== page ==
North of Verona, things turn Teutonic fairly quickly. Even before you reach the autonomous region of Alto Adige (or Südtirol, as they prefer), viticulture becomes more scientific, more international and more precise in Trentino.
For hundreds of years, this enclave has looked north more than south for its viticultural inspiration, as well as where to ship its wines. During the 18th and early 19th centuries, Trentino was under the rule of the Austrian Empire, and to this day, that period of history bares weight in the vineyards and cellars. Wines have been highly focused, sometimes at the expense of expressing the area’s unique terroir, according to some. Reds have typically been light, with the exception of Teroldego, and whites — which have taken over since the 1980s — are often of the international sort. Dominating these vineyards are Chardonnay (largely for sparkling purposes) and Pinot Grigio (largely for mass- market sipping).
I recently got an opportunity to sample two white wines from the Istituto Agrario di San Michele all’Adige, an agricultural school in Trentino. The institute dates back to 1874 when the Tyrolean Parliament realized there was a need for in-depth agricultural research, and the former Augustinian monastery of San Michele all’Adige was the perfect place to do it. Viticulture is one of many areas that the institute studies, but it is certainly one of its most important fields given the weight it pulls for the local economy. Under the guidance of winemaker Enrico Paternoster, the program creates a series of wines from traditional and indigenous varieties.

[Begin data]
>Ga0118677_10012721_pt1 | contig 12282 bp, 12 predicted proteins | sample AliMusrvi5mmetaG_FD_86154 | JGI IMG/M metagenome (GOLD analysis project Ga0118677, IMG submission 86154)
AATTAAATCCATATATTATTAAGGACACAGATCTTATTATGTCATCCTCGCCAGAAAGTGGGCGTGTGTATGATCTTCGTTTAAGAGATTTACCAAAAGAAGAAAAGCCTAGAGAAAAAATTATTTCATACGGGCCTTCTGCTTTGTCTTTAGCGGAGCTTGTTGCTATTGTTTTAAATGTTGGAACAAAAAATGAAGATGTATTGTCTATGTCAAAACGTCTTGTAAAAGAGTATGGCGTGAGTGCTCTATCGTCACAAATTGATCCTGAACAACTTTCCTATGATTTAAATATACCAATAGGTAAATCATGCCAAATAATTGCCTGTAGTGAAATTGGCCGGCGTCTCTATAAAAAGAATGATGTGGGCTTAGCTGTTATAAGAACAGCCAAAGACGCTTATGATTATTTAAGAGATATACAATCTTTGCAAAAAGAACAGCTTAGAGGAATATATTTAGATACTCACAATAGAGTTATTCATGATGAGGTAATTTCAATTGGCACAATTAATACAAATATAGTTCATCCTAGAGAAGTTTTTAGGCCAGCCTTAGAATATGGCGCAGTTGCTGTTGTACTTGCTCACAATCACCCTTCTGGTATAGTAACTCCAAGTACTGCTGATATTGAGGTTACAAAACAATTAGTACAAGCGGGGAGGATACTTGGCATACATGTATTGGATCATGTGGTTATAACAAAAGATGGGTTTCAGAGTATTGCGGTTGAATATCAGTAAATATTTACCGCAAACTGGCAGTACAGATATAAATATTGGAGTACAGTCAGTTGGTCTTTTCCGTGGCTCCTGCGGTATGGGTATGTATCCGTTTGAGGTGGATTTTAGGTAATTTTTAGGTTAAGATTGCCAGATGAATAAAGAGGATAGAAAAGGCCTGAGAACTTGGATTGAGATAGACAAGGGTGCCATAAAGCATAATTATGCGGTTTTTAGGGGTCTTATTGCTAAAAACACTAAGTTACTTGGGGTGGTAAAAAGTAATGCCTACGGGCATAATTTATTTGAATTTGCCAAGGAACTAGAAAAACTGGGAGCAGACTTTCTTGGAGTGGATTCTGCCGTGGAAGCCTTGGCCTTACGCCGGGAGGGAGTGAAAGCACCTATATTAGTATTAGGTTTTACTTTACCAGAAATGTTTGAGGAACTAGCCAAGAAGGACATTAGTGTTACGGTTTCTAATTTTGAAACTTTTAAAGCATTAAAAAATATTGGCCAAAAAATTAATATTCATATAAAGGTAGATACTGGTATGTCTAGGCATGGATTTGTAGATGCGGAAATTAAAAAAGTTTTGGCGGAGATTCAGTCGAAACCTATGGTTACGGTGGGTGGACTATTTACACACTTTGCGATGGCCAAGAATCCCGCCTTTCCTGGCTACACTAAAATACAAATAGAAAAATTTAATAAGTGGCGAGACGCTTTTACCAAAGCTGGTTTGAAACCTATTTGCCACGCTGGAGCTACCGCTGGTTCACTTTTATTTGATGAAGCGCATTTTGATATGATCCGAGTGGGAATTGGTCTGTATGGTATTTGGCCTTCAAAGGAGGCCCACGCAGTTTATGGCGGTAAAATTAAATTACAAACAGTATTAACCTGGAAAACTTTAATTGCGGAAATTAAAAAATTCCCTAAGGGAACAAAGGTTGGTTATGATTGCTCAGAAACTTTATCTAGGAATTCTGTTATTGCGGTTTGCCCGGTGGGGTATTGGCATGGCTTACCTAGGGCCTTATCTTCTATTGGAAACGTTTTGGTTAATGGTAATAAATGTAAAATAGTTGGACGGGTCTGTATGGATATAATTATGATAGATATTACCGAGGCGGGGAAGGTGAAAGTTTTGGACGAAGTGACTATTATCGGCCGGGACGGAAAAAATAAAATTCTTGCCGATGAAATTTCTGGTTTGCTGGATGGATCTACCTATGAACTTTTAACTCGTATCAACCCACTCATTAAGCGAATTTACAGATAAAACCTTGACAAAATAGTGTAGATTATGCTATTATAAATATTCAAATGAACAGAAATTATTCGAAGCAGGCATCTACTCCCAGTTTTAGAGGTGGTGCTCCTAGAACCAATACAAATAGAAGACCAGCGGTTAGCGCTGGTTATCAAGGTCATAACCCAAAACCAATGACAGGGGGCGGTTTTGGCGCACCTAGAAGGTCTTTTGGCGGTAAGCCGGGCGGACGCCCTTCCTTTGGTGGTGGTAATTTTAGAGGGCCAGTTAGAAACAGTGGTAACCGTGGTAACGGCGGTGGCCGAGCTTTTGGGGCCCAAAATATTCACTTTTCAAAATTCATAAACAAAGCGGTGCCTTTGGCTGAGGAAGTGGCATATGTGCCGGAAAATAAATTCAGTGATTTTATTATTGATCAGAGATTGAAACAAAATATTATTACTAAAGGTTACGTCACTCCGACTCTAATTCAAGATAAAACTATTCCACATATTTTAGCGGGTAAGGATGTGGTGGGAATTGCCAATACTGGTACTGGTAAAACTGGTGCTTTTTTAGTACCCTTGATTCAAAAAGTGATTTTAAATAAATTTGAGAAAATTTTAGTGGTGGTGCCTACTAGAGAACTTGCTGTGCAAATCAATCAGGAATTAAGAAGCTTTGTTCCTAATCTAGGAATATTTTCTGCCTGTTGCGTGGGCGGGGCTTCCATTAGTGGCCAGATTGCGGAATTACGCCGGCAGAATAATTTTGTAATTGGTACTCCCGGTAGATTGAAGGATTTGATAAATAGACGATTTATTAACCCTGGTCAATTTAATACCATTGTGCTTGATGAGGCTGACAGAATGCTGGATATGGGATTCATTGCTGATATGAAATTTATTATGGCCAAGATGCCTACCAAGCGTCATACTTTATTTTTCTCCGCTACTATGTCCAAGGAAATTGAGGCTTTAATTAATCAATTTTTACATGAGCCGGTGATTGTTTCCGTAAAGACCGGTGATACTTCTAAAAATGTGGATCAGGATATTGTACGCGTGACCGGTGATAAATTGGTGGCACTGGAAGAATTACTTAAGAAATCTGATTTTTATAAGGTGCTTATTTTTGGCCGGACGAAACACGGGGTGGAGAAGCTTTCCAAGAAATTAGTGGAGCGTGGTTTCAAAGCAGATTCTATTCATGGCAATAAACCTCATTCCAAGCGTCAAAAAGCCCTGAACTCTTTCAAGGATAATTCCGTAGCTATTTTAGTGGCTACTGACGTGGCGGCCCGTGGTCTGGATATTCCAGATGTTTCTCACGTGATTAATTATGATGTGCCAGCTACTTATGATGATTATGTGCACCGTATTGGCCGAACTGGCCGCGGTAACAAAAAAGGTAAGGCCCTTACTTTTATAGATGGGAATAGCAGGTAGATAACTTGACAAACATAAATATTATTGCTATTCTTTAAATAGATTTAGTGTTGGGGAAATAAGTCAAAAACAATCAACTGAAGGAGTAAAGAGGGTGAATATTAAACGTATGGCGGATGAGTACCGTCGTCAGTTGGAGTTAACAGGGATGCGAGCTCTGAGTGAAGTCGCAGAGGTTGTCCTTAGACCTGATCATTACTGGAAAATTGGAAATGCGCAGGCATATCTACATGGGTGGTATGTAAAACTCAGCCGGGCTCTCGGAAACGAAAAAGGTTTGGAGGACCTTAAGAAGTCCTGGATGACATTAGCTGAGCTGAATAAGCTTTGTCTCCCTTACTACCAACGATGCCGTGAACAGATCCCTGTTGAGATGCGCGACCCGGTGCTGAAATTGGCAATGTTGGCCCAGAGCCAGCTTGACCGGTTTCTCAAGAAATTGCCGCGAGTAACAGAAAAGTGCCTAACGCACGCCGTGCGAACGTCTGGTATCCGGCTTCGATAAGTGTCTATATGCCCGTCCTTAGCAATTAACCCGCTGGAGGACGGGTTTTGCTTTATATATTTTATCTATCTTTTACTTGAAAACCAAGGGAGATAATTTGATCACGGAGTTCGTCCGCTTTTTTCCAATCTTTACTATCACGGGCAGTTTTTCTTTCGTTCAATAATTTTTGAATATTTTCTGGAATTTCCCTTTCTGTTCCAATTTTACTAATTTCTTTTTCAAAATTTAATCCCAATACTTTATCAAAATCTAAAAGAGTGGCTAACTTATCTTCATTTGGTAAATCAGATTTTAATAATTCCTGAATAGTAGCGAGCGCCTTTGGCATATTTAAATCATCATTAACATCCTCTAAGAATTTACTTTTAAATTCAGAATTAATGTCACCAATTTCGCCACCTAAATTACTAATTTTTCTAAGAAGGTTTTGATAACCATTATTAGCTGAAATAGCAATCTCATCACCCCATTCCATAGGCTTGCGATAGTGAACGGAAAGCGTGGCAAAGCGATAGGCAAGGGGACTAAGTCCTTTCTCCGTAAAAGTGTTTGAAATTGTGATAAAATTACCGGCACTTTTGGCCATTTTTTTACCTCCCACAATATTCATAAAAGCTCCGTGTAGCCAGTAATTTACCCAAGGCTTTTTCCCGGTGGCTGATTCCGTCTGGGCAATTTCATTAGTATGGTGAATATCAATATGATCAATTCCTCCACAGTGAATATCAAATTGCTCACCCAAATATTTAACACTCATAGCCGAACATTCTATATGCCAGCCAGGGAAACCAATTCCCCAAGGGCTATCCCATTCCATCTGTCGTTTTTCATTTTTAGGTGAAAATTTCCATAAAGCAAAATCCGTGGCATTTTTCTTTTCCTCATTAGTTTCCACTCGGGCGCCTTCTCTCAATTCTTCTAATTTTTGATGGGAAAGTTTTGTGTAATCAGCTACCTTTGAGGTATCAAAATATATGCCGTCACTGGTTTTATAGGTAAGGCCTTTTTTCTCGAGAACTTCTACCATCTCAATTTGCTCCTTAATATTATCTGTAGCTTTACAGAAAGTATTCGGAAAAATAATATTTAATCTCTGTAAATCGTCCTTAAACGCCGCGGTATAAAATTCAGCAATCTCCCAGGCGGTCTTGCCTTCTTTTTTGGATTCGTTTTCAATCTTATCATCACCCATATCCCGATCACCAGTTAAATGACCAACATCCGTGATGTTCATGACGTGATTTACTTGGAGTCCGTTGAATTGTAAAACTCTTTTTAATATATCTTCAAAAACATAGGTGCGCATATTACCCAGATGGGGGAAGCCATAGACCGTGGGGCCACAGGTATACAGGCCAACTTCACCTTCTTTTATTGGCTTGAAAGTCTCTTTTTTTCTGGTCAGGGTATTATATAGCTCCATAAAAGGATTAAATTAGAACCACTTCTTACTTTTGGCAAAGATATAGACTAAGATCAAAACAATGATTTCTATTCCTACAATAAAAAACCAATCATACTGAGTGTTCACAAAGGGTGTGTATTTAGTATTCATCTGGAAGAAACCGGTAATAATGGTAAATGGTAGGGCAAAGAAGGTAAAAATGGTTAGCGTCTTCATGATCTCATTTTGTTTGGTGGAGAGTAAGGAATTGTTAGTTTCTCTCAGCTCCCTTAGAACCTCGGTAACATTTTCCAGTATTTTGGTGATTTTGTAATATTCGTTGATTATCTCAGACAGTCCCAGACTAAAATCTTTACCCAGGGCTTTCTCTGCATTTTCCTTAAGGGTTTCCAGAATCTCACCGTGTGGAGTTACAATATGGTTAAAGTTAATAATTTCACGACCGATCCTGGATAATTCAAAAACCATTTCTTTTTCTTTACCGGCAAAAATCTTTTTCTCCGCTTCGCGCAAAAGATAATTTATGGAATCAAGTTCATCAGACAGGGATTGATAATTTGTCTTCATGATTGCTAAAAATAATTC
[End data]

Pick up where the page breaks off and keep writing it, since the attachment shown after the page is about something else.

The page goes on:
I sampled the school’s Nosiola and Müller Thurgau, and it was interesting to see just how similar these two wines are, despite their lack of genetic relation. Nosiola is an ancient variety that dates back to the 15th century. When grown for dessert wine purposes, it can make one of Italy’s most highly sought-after Vin Santo, but dry versions are catching people’s attention, too.
However, I enjoyed the Müller Thurgau a little more. Despite the grape’s reputation for uninspired wines, Trentino seems to give Müller Thurgau the stage it needs to sing on key. Made from vines planted in 1981, the wine stood out for its glycerin, inviting texture, which glided across the palate with ease. Perhaps I had springtime on the brain, but its notes of lime pith, white flowers, green grass, herbs and nuts felt seasonally appropriate.
2016 Istituto Agrario di San Michele all’Adige Müller Thurgau Trentino DOC
Trentino DOC, Italy
Grapes: Müller Thurgau (100%)
Ratings: ★★★★ 1/2 (out of five)
• Aromas, Flavors & Structure: ★★★★ 1/4
• Food-friendliness: ★★★★ 3/4
• Value: ★★★★ 1/4
Tasting notes: While the color of this wine was unremarkable, it’s aromas of lime pith, white flowers, green grass, herbs and nuts were inviting and put me in a relaxed mood. Although, like many white wines, these aromas were very temperature sensitive: barely there when the wine was too cold; fat and sweet when it was too warm. Regardless, where this wine really shines is on the palate. Expect a glycerin texture, smooth finish and a nice surprise of lifted aromatics on the back palate with each sip.
Serving suggestion: Ceviche, barbecue shrimp or pesto pasta all seem like a perfect fit for this delicate white wine. We served it with a Trentino-inspired recipe of green apple and speck risotto, which was not only a killer dish, but an incredible pairing.
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